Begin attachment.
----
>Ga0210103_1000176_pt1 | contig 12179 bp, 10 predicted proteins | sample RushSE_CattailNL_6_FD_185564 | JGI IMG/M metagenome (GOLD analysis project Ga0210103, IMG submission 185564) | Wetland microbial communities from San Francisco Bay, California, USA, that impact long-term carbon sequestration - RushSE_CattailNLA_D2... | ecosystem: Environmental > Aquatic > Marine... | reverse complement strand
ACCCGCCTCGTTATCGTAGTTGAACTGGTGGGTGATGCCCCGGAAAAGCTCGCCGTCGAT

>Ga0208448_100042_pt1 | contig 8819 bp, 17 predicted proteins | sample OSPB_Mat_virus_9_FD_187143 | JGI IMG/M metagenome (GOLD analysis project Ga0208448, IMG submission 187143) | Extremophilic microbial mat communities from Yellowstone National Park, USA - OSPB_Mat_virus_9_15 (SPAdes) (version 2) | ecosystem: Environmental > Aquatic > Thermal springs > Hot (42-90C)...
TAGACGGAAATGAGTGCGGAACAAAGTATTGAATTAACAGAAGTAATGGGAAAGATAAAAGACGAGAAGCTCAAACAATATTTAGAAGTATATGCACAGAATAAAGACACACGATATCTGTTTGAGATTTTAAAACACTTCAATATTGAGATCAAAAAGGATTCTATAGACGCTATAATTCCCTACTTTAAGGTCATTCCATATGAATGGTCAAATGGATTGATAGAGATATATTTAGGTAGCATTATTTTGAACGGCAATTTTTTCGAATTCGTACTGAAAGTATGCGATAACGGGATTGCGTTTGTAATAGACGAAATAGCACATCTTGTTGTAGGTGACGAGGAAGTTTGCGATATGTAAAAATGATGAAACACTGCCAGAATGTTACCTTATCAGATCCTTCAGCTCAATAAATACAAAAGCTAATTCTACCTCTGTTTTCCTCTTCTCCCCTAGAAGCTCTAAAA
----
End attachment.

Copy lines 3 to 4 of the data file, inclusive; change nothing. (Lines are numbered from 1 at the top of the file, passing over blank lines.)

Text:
>Ga0208448_100042_pt1 | contig 8819 bp, 17 predicted proteins | sample OSPB_Mat_virus_9_FD_187143 | JGI IMG/M metagenome (GOLD analysis project Ga0208448, IMG submission 187143) | Extremophilic microbial mat communities from Yellowstone National Park, USA - OSPB_Mat_virus_9_15 (SPAdes) (version 2) | ecosystem: Environmental > Aquatic > Thermal springs > Hot (42-90C)...
TAGACGGAAATGAGTGCGGAACAAAGTATTGAATTAACAGAAGTAATGGGAAAGATAAAAGACGAGAAGCTCAAACAATATTTAGAAGTATATGCACAGAATAAAGACACACGATATCTGTTTGAGATTTTAAAACACTTCAATATTGAGATCAAAAAGGATTCTATAGACGCTATAATTCCCTACTTTAAGGTCATTCCATATGAATGGTCAAATGGATTGATAGAGATATATTTAGGTAGCATTATTTTGAACGGCAATTTTTTCGAATTCGTACTGAAAGTATGCGATAACGGGATTGCGTTTGTAATAGACGAAATAGCACATCTTGTTGTAGGTGACGAGGAAGTTTGCGATATGTAAAAATGATGAAACACTGCCAGAATGTTACCTTATCAGATCCTTCAGCTCAATAAATACAAAAGCTAATTCTACCTCTGTTTTCCTCTTCTCCCCTAGAAGCTCTAAAA